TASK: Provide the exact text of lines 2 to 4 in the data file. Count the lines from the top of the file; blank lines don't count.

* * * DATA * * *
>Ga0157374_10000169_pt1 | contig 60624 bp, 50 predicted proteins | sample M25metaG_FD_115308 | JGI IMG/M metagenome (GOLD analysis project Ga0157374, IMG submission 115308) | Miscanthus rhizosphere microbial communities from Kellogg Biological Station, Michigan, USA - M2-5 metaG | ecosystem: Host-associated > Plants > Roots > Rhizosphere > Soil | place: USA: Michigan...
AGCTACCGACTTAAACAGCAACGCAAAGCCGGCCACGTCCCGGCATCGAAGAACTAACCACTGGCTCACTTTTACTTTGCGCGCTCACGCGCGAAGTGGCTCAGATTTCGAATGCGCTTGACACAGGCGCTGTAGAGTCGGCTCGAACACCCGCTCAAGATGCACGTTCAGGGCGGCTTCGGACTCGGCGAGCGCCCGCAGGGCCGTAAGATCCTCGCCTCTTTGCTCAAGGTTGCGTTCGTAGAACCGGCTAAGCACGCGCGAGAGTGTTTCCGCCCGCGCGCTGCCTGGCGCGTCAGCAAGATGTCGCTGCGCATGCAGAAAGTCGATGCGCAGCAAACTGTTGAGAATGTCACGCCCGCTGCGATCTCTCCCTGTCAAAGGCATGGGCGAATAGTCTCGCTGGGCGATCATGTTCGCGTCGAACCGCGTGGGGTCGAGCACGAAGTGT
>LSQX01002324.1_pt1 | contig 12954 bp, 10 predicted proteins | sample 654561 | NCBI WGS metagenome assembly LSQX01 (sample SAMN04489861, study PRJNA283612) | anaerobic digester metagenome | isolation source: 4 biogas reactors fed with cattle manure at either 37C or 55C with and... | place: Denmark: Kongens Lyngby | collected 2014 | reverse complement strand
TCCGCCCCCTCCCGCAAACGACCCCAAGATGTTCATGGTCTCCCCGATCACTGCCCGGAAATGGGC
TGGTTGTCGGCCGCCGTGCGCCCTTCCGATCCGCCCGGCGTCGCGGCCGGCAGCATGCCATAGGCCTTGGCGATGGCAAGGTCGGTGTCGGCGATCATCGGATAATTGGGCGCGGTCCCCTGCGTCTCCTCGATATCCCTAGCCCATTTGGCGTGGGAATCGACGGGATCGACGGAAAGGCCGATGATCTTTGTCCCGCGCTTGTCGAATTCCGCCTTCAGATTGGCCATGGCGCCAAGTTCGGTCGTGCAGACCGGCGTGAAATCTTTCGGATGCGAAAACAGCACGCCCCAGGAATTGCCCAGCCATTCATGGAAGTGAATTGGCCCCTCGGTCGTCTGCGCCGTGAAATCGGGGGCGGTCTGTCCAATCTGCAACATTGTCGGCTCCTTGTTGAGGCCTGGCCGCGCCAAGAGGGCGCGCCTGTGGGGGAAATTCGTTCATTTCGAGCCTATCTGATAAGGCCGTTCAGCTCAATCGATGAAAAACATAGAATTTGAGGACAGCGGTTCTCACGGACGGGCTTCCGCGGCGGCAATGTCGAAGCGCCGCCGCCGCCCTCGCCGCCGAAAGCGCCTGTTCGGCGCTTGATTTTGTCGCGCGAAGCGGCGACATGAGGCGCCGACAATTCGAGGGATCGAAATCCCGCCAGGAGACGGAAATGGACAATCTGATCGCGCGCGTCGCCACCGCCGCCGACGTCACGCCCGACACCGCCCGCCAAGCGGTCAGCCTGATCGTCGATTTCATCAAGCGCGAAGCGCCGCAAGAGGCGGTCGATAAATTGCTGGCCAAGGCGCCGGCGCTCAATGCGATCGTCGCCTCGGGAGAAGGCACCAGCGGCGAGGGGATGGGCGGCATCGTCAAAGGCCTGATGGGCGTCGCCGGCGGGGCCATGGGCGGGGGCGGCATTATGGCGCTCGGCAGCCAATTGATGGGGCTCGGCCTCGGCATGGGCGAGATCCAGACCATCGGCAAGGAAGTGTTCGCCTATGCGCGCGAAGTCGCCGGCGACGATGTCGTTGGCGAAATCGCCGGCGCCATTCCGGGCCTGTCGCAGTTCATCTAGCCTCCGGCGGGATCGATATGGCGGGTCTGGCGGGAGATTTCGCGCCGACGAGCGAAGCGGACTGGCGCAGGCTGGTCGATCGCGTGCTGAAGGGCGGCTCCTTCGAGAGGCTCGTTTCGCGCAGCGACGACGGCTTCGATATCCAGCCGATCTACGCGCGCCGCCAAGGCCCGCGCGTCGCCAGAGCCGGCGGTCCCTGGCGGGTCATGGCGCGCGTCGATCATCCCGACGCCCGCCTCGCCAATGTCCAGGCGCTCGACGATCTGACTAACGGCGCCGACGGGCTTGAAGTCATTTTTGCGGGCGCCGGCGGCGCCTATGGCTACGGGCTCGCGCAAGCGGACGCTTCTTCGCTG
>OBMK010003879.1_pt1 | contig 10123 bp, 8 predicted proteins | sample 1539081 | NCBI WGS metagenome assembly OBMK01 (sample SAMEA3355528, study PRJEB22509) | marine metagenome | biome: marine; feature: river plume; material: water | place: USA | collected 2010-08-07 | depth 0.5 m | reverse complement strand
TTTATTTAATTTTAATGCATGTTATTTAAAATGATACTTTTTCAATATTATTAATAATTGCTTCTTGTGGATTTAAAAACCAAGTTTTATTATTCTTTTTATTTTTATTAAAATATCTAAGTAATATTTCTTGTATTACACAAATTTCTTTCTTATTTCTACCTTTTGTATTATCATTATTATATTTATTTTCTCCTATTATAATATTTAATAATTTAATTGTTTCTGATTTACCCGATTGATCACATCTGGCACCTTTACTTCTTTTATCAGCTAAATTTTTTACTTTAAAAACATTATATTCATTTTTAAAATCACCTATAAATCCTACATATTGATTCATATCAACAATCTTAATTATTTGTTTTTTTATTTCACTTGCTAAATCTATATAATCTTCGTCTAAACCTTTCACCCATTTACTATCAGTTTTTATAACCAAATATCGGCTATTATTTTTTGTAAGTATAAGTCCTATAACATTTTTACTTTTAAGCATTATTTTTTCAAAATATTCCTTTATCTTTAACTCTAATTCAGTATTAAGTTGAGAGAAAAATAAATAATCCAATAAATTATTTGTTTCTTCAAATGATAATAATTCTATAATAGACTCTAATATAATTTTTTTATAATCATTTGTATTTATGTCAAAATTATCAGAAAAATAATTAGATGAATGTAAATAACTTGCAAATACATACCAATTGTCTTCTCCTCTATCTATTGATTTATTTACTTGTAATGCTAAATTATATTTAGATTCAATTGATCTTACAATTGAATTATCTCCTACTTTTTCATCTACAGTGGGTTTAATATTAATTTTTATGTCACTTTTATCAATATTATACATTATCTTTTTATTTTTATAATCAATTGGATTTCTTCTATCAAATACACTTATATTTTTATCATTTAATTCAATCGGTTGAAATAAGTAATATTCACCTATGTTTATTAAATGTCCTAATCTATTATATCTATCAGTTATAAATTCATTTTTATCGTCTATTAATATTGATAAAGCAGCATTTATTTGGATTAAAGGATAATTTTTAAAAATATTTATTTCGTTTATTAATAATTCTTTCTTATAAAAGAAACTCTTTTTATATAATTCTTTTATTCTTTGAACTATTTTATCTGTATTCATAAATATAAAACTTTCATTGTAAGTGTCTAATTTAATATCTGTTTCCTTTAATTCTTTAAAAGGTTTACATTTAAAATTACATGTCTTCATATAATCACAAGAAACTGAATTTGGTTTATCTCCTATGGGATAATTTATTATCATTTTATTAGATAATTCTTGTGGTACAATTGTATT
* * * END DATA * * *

AGCTACCGACTTAAACAGCAACGCAAAGCCGGCCACGTCCCGGCATCGAAGAACTAACCACTGGCTCACTTTTACTTTGCGCGCTCACGCGCGAAGTGGCTCAGATTTCGAATGCGCTTGACACAGGCGCTGTAGAGTCGGCTCGAACACCCGCTCAAGATGCACGTTCAGGGCGGCTTCGGACTCGGCGAGCGCCCGCAGGGCCGTAAGATCCTCGCCTCTTTGCTCAAGGTTGCGTTCGTAGAACCGGCTAAGCACGCGCGAGAGTGTTTCCGCCCGCGCGCTGCCTGGCGCGTCAGCAAGATGTCGCTGCGCATGCAGAAAGTCGATGCGCAGCAAACTGTTGAGAATGTCACGCCCGCTGCGATCTCTCCCTGTCAAAGGCATGGGCGAATAGTCTCGCTGGGCGATCATGTTCGCGTCGAACCGCGTGGGGTCGAGCACGAAGTGT
>LSQX01002324.1_pt1 | contig 12954 bp, 10 predicted proteins | sample 654561 | NCBI WGS metagenome assembly LSQX01 (sample SAMN04489861, study PRJNA283612) | anaerobic digester metagenome | isolation source: 4 biogas reactors fed with cattle manure at either 37C or 55C with and... | place: Denmark: Kongens Lyngby | collected 2014 | reverse complement strand
TCCGCCCCCTCCCGCAAACGACCCCAAGATGTTCATGGTCTCCCCGATCACTGCCCGGAAATGGGC